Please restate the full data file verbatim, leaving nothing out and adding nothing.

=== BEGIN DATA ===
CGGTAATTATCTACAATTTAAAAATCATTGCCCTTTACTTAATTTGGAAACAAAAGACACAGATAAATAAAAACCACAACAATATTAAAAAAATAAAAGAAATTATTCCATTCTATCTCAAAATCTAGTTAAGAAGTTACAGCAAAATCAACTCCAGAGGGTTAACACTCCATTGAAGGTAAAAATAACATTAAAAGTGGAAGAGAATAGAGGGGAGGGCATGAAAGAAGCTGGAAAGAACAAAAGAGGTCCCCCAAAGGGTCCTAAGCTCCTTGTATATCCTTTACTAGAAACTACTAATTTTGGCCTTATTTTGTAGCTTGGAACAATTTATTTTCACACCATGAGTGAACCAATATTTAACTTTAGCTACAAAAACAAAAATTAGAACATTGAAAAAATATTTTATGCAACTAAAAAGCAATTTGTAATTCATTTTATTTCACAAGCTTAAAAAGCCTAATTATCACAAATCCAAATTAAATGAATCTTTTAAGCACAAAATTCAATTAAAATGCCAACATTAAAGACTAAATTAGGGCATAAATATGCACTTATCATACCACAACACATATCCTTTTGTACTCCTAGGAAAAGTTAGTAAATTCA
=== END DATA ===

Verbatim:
CGGTAATTATCTACAATTTAAAAATCATTGCCCTTTACTTAATTTGGAAACAAAAGACACAGATAAATAAAAACCACAACAATATTAAAAAAATAAAAGAAATTATTCCATTCTATCTCAAAATCTAGTTAAGAAGTTACAGCAAAATCAACTCCAGAGGGTTAACACTCCATTGAAGGTAAAAATAACATTAAAAGTGGAAGAGAATAGAGGGGAGGGCATGAAAGAAGCTGGAAAGAACAAAAGAGGTCCCCCAAAGGGTCCTAAGCTCCTTGTATATCCTTTACTAGAAACTACTAATTTTGGCCTTATTTTGTAGCTTGGAACAATTTATTTTCACACCATGAGTGAACCAATATTTAACTTTAGCTACAAAAACAAAAATTAGAACATTGAAAAAATATTTTATGCAACTAAAAAGCAATTTGTAATTCATTTTATTTCACAAGCTTAAAAAGCCTAATTATCACAAATCCAAATTAAATGAATCTTTTAAGCACAAAATTCAATTAAAATGCCAACATTAAAGACTAAATTAGGGCATAAATATGCACTTATCATACCACAACACATATCCTTTTGTACTCCTAGGAAAAGTTAGTAAATTCA